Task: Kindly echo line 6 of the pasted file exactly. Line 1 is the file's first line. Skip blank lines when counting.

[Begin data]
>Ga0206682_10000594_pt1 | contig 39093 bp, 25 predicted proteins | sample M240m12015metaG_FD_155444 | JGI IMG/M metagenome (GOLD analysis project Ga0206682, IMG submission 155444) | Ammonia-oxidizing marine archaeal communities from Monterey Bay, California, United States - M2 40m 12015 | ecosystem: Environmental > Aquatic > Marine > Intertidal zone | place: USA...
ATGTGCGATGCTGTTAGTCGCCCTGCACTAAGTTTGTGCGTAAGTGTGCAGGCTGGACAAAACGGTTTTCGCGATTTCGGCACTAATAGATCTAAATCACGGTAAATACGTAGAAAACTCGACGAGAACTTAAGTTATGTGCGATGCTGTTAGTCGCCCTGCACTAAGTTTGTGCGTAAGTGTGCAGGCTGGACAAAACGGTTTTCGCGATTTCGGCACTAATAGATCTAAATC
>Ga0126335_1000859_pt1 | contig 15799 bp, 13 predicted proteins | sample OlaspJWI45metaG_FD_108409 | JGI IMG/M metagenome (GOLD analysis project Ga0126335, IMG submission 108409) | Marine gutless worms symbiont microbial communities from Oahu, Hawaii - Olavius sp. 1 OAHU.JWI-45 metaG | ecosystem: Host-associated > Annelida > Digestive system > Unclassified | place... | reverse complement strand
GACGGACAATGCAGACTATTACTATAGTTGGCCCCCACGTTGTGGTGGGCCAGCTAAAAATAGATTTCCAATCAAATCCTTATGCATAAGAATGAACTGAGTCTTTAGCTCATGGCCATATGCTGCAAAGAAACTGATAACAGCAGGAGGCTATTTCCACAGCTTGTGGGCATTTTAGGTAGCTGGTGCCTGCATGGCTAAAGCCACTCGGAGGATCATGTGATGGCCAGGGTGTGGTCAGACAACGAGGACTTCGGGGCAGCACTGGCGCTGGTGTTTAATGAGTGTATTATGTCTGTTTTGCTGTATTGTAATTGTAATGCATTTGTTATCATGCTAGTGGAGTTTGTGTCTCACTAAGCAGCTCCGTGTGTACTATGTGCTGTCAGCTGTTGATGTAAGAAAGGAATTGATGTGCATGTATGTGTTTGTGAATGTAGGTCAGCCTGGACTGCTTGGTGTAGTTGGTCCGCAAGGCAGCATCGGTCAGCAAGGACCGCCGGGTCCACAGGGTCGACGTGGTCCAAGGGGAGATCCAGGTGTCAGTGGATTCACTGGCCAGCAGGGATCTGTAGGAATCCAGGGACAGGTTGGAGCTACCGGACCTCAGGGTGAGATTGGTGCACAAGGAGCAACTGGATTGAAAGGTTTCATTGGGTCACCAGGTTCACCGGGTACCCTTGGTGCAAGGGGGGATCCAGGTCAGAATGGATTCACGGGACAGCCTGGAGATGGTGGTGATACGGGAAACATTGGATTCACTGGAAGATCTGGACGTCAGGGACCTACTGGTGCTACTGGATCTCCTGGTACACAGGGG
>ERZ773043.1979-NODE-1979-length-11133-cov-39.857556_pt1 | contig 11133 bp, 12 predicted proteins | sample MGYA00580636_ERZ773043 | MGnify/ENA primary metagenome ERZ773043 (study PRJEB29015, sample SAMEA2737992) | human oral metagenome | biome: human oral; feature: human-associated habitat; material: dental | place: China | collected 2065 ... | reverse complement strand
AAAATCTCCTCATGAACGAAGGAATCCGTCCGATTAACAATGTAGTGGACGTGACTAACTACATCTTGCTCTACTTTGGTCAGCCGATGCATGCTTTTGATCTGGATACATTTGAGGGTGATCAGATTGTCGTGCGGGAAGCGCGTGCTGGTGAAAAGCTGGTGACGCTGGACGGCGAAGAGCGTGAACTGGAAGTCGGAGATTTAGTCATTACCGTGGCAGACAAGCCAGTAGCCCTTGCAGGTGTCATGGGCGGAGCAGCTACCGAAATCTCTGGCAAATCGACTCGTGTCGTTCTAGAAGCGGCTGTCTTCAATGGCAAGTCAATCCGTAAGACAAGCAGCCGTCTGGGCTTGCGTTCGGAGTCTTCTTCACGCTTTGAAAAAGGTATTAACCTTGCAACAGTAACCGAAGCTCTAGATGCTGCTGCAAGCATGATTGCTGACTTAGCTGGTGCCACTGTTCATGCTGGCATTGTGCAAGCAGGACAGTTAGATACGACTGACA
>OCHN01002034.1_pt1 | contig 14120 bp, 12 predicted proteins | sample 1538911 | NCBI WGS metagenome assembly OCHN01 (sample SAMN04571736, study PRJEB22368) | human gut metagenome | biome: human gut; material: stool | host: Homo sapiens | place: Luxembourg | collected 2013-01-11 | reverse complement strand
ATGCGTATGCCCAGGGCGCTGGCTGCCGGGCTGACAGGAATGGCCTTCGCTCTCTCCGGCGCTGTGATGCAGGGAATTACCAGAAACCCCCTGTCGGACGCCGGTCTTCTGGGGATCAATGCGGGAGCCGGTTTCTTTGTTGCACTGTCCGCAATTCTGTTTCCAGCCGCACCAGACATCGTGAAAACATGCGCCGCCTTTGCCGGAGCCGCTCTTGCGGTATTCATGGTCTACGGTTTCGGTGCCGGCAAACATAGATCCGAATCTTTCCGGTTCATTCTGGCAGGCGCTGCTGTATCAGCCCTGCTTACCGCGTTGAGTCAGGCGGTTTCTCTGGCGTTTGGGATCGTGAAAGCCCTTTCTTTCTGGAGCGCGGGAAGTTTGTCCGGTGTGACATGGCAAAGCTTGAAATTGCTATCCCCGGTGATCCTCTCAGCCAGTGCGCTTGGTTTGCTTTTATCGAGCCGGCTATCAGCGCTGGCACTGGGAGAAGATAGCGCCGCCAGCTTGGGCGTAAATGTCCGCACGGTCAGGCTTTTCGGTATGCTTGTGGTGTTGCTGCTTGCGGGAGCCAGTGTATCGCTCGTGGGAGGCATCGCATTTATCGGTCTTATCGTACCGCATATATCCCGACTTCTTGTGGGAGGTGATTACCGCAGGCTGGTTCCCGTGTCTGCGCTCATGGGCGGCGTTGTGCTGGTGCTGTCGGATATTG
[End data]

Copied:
AAAATCTCCTCATGAACGAAGGAATCCGTCCGATTAACAATGTAGTGGACGTGACTAACTACATCTTGCTCTACTTTGGTCAGCCGATGCATGCTTTTGATCTGGATACATTTGAGGGTGATCAGATTGTCGTGCGGGAAGCGCGTGCTGGTGAAAAGCTGGTGACGCTGGACGGCGAAGAGCGTGAACTGGAAGTCGGAGATTTAGTCATTACCGTGGCAGACAAGCCAGTAGCCCTTGCAGGTGTCATGGGCGGAGCAGCTACCGAAATCTCTGGCAAATCGACTCGTGTCGTTCTAGAAGCGGCTGTCTTCAATGGCAAGTCAATCCGTAAGACAAGCAGCCGTCTGGGCTTGCGTTCGGAGTCTTCTTCACGCTTTGAAAAAGGTATTAACCTTGCAACAGTAACCGAAGCTCTAGATGCTGCTGCAAGCATGATTGCTGACTTAGCTGGTGCCACTGTTCATGCTGGCATTGTGCAAGCAGGACAGTTAGATACGACTGACA